Go to AfricaBib home

Go to AfricaBib home AfricaBib Go to database home

bibliographic database

Line
Previous page New search

The free AfricaBib App for Android is available here

Periodical article Periodical article Leiden University catalogue Leiden University catalogue WorldCat catalogue WorldCat
Title:From the February 17 Revolution to Benghazi: rewriting history for political gain
Author:St John, Ronald BruceISNI
Year:2016
Periodical:The Journal of North African Studies (ISSN 1743-9345)
Volume:21
Issue:3
Pages:357-378
Language:English
Geographic term:Libya
Subjects:revolutions
2011
Arab Spring
UN
military intervention
legitimacy
human rights
Link:https://doi.org/10.1080/13629387.2016.1152189
Abstract:In February 2011, peaceful demonstrations in Benghazi and other Libyan cities in support of additional housing, more jobs, and a better way of life quickly turned into demands for regime change after security forces employed deadly force in an effort to subdue the protesters. As the February 17 Revolution unfolded, the better equipped and trained security forces of the Qaddafi regime soon bested inexperienced and poorly armed rebel units, threatening to retake Benghazi and engage in acts of retribution similar to those the regime had employed in the past to punish acts of dissent or revolt. In response, the UN Security Council passed Resolution 1973, authorising member states to take 'all necessary measures' to protect civilians under threat of attack. The policies of the Qaddafi regime in the years before the February 17 Revolution and in the early weeks of the revolt thoroughly justified the UN-supported military intervention that began in mid-March 2011; nevertheless, some academics, journalists, and politicians have distorted events in this time frame to argue that it was not a model intervention but a model failure. Kindred spirits have seized on a contrived, misleading analysis to challenge the foreign policy legacy of the Obama administration and the role in Libya of then Secretary of State Hillary Rodham Clinton. Historical revisionism enjoys a long and cherished tradition; however, a selective rendering of events for political gain undermines the democratic process in both Libya and the USA and threatens to distort future policy decisions on Libya and other countries, replacing authoritarian regimes with democracies. Bibliogr., sum. [Journal abstract]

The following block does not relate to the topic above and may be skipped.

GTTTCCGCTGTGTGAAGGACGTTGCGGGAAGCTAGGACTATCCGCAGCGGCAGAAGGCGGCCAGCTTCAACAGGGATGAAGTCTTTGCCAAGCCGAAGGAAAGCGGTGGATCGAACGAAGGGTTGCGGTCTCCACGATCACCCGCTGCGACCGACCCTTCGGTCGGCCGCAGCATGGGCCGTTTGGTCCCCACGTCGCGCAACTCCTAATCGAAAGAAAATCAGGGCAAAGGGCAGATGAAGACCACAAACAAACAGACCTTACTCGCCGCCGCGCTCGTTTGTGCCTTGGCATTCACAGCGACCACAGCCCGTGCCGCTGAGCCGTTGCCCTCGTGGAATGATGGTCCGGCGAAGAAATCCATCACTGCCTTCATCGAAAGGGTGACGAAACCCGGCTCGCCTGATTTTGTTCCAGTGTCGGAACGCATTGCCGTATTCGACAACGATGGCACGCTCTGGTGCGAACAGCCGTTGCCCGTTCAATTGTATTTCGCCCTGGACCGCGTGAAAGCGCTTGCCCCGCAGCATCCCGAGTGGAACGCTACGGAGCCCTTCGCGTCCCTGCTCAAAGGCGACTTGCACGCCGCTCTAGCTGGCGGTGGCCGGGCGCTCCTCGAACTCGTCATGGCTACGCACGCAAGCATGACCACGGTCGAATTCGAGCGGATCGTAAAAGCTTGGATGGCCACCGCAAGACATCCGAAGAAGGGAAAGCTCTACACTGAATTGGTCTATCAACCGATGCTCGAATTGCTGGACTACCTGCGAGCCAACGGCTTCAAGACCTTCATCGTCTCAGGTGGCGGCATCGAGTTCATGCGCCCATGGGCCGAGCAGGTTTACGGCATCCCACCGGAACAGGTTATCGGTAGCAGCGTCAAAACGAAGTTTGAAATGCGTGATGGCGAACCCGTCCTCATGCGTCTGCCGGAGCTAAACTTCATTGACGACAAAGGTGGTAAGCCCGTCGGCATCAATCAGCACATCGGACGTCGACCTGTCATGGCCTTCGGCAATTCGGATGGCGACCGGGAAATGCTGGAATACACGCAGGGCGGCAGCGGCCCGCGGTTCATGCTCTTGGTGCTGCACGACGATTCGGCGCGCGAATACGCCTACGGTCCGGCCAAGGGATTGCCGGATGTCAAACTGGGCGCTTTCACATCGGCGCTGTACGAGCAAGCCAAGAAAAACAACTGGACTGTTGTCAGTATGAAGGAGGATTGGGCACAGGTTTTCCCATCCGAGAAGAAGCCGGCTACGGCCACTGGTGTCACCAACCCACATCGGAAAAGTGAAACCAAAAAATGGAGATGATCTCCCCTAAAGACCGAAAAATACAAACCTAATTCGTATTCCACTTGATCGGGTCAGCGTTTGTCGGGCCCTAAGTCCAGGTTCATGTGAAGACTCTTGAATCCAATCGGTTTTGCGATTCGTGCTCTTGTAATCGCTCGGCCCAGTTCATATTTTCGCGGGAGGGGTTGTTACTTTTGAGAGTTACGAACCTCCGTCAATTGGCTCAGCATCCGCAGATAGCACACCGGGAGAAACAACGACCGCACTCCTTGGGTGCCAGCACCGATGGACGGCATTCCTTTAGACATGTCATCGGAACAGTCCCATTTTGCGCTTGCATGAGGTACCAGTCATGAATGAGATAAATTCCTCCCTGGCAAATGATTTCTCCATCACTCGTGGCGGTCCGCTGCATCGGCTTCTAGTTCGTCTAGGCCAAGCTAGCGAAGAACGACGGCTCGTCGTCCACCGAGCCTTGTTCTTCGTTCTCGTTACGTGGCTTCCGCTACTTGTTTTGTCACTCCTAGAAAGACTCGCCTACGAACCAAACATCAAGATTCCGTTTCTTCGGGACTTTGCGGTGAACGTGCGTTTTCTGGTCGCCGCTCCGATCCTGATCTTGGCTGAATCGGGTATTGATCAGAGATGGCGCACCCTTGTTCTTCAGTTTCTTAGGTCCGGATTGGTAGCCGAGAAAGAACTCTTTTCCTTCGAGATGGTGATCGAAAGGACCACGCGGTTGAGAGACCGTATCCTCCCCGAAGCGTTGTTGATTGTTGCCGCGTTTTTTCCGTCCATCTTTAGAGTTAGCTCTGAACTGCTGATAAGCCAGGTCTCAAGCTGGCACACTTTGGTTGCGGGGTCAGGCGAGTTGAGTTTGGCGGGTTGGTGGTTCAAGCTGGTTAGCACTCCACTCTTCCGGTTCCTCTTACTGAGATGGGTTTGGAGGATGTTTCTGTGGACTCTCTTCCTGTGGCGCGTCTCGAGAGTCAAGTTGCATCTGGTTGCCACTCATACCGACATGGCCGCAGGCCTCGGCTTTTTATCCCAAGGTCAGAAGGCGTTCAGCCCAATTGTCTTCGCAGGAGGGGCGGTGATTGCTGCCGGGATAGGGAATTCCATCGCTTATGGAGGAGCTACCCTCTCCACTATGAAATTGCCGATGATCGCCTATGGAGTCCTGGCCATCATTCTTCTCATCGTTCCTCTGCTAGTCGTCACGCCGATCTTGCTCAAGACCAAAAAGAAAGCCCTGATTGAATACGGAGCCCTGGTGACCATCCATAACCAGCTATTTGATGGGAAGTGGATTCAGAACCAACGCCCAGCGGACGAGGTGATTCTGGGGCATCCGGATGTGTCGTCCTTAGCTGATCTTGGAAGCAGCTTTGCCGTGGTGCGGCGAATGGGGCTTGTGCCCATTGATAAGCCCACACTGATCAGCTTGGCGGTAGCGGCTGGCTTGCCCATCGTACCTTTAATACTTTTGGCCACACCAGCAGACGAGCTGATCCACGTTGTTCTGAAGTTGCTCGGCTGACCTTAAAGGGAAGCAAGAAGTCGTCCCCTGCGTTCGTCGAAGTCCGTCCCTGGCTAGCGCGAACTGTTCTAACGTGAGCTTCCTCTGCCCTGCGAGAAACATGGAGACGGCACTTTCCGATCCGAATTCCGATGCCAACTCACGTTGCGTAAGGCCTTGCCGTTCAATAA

Views

Cover